Turkish Turmoil Deflating Tractor Sales Bubble, Top Exec Says

(Bloomberg) -- The days of government-subsidized tractor loans, which propelled Turkey among the top markets of the world, are over as loan rates skyrocket and lira depreciation pushes prices, according to the top executive of the market’s newest entrant.

About 73,000 tractors were sold in Turkey last year, making it the world’s fourth biggest market after India, China and North America. However, the figure doesn’t reflect the reality of Turkish agriculture, Hayati Kosoglu, chief executive officer of Anadolu Landini, said in an interview in Istanbul earlier this month. “About 50,000 units would be more rational,” he said.

Through state-run Ziraat Bank, the government reduces interest payments on tractor loans by as much as 50 percent, an incentive which has encouraged farmers to use the vehicles as “working capital,” Kosoglu said. “The farmer buying the tractor sells it a few years later, using the cash. Then he goes and buys another tractor. This allows the rollover of farmers’ debt, but how long can that last?” he asked.

Not for long, data from industry association Tarmakbir show. As the economy slows down, tractor registries in the first half declined 21 percent to 27,412 units. Turk Traktor, the joint venture of CNH and Koc Holding, which dominates the market, reported a 36 percent drop in domestic sales in the first seven months of 2018.

The weighted average interest rate for vehicle loans in Turkey rose by more than 11 percentage points this year to 25.35 percent, data compiled by Bloomberg show. This year, the Turkish lira declined around 35 percent against the euro, the key factor for domestic tractor prices. Tractor loan rates at Ziraat vary between 10.7 percent and 14 percent and the rates haven’t changed this year, the lender said in an email.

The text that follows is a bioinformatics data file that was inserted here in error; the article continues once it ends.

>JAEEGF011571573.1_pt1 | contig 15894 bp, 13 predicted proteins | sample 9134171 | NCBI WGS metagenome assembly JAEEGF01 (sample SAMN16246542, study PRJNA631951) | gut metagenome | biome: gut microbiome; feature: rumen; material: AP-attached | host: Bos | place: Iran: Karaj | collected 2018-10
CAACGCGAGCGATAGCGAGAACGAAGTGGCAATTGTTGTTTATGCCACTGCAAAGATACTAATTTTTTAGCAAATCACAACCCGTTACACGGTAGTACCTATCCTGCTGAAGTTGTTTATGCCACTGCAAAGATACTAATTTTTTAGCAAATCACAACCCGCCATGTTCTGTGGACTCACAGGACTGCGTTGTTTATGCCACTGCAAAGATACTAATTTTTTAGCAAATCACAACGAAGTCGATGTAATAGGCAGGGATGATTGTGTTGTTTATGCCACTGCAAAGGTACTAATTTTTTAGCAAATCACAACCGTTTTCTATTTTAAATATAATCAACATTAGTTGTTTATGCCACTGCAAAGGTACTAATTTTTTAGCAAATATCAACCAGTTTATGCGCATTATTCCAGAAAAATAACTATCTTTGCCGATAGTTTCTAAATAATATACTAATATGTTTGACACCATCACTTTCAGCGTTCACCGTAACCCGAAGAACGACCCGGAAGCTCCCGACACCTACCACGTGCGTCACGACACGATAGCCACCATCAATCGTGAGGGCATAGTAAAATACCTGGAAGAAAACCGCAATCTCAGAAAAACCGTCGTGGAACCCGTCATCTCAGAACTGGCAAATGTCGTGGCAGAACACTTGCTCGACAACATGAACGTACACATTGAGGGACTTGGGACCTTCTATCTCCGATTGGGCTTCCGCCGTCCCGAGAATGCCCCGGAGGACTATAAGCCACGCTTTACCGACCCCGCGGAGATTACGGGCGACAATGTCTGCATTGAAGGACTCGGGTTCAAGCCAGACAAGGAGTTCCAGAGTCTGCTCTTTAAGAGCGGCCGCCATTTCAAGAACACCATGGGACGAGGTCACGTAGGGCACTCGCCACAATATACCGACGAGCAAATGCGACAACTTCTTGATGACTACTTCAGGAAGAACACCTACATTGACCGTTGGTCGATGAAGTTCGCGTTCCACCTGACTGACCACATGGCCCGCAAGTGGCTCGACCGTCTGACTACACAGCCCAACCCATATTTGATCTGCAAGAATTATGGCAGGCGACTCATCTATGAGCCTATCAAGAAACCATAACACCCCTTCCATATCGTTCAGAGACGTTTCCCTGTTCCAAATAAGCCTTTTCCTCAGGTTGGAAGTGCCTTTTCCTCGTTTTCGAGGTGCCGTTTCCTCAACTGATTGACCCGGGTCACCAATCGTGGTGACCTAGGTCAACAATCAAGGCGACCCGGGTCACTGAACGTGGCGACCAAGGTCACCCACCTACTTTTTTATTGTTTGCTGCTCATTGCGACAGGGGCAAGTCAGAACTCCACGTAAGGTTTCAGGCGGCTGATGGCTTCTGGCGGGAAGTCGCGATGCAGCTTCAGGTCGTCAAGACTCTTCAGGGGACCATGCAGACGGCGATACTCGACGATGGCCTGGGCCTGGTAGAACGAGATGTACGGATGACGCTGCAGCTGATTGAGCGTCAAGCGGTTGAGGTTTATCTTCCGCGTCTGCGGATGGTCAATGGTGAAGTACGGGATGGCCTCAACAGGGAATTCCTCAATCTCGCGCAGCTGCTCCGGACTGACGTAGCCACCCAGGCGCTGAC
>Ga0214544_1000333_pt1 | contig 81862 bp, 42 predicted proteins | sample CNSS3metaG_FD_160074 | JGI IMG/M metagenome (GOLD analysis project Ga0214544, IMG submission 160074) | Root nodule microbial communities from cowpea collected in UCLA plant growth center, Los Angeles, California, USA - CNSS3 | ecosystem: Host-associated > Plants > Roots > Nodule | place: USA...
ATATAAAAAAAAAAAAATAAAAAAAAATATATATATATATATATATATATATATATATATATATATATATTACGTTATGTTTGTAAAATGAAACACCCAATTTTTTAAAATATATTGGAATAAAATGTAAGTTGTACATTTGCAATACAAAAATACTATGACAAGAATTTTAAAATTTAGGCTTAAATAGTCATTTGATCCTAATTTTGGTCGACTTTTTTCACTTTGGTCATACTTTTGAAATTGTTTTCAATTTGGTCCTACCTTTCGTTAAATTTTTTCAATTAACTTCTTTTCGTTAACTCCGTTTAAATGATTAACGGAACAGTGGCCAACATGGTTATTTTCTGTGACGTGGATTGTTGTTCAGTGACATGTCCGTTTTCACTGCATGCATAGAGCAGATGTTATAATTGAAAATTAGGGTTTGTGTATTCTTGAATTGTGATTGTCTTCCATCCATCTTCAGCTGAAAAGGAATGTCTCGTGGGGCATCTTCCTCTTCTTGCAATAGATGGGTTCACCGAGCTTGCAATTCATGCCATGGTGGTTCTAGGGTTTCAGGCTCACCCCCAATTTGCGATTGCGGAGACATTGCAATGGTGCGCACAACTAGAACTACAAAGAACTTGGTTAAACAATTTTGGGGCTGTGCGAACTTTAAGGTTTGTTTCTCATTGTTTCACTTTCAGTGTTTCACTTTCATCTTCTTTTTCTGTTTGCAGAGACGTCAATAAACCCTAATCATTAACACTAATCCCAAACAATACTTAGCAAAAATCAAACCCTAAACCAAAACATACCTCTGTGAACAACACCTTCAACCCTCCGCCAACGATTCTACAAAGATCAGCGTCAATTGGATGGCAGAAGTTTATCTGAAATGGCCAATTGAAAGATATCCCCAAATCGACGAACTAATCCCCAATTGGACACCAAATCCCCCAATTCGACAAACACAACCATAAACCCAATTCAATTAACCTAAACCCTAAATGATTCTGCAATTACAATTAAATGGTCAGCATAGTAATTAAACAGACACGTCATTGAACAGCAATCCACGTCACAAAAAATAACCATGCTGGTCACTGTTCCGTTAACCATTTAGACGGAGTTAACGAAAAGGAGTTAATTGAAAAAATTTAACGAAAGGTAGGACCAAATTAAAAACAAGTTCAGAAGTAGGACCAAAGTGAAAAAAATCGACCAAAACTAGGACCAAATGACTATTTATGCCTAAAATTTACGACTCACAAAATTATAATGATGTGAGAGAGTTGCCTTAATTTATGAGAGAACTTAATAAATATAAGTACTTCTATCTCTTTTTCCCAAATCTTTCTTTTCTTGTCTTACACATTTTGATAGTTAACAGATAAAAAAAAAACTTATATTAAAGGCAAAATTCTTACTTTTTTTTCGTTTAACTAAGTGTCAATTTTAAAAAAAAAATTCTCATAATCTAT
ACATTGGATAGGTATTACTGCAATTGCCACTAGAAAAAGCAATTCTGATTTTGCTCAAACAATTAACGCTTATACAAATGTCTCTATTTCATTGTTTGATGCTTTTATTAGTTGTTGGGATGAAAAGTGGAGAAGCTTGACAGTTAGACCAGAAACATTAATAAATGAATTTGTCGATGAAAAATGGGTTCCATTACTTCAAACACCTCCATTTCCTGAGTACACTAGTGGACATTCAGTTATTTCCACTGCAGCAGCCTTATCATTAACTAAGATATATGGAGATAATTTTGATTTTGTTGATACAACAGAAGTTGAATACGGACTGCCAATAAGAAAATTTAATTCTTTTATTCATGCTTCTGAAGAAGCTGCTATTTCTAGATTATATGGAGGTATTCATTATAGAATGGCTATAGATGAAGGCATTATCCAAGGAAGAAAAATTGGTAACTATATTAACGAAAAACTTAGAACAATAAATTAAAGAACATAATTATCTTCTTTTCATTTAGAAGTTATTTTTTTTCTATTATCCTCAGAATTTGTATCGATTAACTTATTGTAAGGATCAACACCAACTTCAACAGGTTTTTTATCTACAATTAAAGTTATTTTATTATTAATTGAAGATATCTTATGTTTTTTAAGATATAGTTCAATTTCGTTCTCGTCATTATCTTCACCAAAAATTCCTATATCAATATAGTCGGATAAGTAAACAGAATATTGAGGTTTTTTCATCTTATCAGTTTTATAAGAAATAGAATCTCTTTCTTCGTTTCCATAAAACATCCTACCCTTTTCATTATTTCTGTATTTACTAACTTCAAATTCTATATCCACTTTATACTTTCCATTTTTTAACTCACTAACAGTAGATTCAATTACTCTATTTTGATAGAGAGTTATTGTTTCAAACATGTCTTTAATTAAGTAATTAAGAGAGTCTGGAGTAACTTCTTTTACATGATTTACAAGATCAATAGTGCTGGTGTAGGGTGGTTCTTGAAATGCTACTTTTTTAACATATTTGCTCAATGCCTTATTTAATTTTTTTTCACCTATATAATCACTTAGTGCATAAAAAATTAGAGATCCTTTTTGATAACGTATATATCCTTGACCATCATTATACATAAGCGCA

Anadolu Landini, the joint venture of Italy’s Argo Tractors SpA and Turkey’s Anadolu Motor Uretim ve Pazarlama AS, will start domestic sales in September, while exports may start early 2019, Kosoglu, 51, said. The company targets producing as many as 2,000 tractors next year, with a longer-term target of ranking among the nation’s top three tractor manufacturers.

Other highlights from Kosoglu:

  • Anadolu Landini’s main export targets are Turkey’s neighbors, as it makes use of Anadolu Group’s presence in Central Asia and Commonwealth of Independent States nations. Syria and Iraq would be very promising markets once political stability is achieved
  • Four versions of the “Globe” brand will be produced in Turkey in the first phase. The company plans to produce three other models from early 2019
  • Anadolu Landini ponders cooperating with Anadolu Group unit Garenta to start second-hand tractor sales
  • The company sees about 300 million liras (about $56 million) sales in 2019

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